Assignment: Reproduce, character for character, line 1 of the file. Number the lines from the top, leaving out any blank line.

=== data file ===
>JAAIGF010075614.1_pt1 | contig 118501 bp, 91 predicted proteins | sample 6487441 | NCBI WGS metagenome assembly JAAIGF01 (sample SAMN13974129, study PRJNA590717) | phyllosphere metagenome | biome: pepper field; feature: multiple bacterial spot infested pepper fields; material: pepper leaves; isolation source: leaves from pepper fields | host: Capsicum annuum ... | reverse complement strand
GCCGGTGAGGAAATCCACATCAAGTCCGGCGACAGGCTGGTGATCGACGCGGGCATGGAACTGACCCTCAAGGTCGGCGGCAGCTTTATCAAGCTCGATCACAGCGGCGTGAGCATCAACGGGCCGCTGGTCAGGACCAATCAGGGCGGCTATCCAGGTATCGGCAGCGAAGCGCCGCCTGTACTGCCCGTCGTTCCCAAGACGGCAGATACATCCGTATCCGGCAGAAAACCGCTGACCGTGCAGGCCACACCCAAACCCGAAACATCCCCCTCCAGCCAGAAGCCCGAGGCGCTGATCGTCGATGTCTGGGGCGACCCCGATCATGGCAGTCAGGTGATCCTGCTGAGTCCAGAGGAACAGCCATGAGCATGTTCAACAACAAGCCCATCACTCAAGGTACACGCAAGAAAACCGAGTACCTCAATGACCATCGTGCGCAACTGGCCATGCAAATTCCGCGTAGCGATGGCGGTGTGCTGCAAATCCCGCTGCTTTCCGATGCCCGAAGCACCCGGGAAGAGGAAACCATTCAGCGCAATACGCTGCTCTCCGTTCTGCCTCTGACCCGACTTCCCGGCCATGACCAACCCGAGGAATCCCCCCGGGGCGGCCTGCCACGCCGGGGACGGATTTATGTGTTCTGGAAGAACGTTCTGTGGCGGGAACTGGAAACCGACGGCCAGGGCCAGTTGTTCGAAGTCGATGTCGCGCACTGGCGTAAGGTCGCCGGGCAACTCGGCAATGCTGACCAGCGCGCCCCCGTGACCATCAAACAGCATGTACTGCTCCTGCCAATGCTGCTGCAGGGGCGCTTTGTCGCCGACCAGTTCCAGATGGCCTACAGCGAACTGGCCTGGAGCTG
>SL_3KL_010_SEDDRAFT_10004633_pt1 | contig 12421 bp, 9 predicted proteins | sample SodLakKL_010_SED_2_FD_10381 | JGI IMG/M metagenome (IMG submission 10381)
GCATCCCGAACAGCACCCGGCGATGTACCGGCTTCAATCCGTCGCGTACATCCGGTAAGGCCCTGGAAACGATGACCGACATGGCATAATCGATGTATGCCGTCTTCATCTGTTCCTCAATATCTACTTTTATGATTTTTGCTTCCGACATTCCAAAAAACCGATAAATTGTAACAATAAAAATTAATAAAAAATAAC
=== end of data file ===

>JAAIGF010075614.1_pt1 | contig 118501 bp, 91 predicted proteins | sample 6487441 | NCBI WGS metagenome assembly JAAIGF01 (sample SAMN13974129, study PRJNA590717) | phyllosphere metagenome | biome: pepper field; feature: multiple bacterial spot infested pepper fields; material: pepper leaves; isolation source: leaves from pepper fields | host: Capsicum annuum ... | reverse complement strand